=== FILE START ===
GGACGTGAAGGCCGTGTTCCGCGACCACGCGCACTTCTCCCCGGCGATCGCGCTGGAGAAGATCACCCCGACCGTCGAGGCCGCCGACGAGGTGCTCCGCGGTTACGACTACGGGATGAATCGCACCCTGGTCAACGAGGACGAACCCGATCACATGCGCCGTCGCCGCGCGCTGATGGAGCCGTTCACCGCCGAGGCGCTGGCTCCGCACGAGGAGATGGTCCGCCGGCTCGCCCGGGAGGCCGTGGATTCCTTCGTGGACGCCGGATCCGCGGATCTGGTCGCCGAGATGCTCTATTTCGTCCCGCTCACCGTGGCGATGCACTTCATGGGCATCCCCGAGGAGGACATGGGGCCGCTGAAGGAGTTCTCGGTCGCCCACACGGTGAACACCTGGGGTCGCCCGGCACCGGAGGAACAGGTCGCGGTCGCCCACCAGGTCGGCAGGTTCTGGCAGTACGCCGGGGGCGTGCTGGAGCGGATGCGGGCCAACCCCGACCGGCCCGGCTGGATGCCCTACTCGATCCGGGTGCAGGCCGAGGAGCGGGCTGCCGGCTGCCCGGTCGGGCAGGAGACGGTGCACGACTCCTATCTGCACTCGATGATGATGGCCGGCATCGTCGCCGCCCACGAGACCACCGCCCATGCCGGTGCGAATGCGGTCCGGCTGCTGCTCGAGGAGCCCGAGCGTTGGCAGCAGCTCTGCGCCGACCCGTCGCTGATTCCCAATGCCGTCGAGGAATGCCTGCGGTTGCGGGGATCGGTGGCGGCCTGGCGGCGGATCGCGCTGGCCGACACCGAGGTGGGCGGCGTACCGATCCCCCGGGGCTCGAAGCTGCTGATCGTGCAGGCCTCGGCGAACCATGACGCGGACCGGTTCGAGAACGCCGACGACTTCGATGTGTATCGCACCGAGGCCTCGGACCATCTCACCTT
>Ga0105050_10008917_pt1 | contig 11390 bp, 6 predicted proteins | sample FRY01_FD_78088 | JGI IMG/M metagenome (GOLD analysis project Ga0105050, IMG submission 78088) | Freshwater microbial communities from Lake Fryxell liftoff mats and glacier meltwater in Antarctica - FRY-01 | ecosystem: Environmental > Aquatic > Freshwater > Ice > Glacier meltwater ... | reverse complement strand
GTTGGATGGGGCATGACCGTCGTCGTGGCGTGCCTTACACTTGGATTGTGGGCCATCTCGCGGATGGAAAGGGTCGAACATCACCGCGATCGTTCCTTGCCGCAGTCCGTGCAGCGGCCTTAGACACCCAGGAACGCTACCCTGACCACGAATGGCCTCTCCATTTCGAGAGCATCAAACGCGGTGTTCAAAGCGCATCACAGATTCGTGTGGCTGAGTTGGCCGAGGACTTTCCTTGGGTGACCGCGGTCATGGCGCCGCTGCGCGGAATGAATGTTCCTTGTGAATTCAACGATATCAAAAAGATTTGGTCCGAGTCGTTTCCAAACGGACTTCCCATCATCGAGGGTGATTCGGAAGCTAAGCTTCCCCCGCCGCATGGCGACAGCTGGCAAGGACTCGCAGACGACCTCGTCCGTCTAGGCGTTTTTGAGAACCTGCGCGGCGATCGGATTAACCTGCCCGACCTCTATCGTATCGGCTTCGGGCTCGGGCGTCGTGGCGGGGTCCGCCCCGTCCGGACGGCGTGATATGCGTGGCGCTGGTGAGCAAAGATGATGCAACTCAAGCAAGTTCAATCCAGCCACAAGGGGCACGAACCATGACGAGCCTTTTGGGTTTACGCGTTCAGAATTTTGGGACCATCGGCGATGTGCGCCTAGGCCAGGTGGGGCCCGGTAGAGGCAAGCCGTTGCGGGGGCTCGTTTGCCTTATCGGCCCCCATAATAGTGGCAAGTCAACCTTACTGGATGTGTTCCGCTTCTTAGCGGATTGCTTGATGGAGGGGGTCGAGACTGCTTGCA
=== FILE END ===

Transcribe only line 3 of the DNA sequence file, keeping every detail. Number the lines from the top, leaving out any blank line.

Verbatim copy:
GTTGGATGGGGCATGACCGTCGTCGTGGCGTGCCTTACACTTGGATTGTGGGCCATCTCGCGGATGGAAAGGGTCGAACATCACCGCGATCGTTCCTTGCCGCAGTCCGTGCAGCGGCCTTAGACACCCAGGAACGCTACCCTGACCACGAATGGCCTCTCCATTTCGAGAGCATCAAACGCGGTGTTCAAAGCGCATCACAGATTCGTGTGGCTGAGTTGGCCGAGGACTTTCCTTGGGTGACCGCGGTCATGGCGCCGCTGCGCGGAATGAATGTTCCTTGTGAATTCAACGATATCAAAAAGATTTGGTCCGAGTCGTTTCCAAACGGACTTCCCATCATCGAGGGTGATTCGGAAGCTAAGCTTCCCCCGCCGCATGGCGACAGCTGGCAAGGACTCGCAGACGACCTCGTCCGTCTAGGCGTTTTTGAGAACCTGCGCGGCGATCGGATTAACCTGCCCGACCTCTATCGTATCGGCTTCGGGCTCGGGCGTCGTGGCGGGGTCCGCCCCGTCCGGACGGCGTGATATGCGTGGCGCTGGTGAGCAAAGATGATGCAACTCAAGCAAGTTCAATCCAGCCACAAGGGGCACGAACCATGACGAGCCTTTTGGGTTTACGCGTTCAGAATTTTGGGACCATCGGCGATGTGCGCCTAGGCCAGGTGGGGCCCGGTAGAGGCAAGCCGTTGCGGGGGCTCGTTTGCCTTATCGGCCCCCATAATAGTGGCAAGTCAACCTTACTGGATGTGTTCCGCTTCTTAGCGGATTGCTTGATGGAGGGGGTCGAGACTGCTTGCA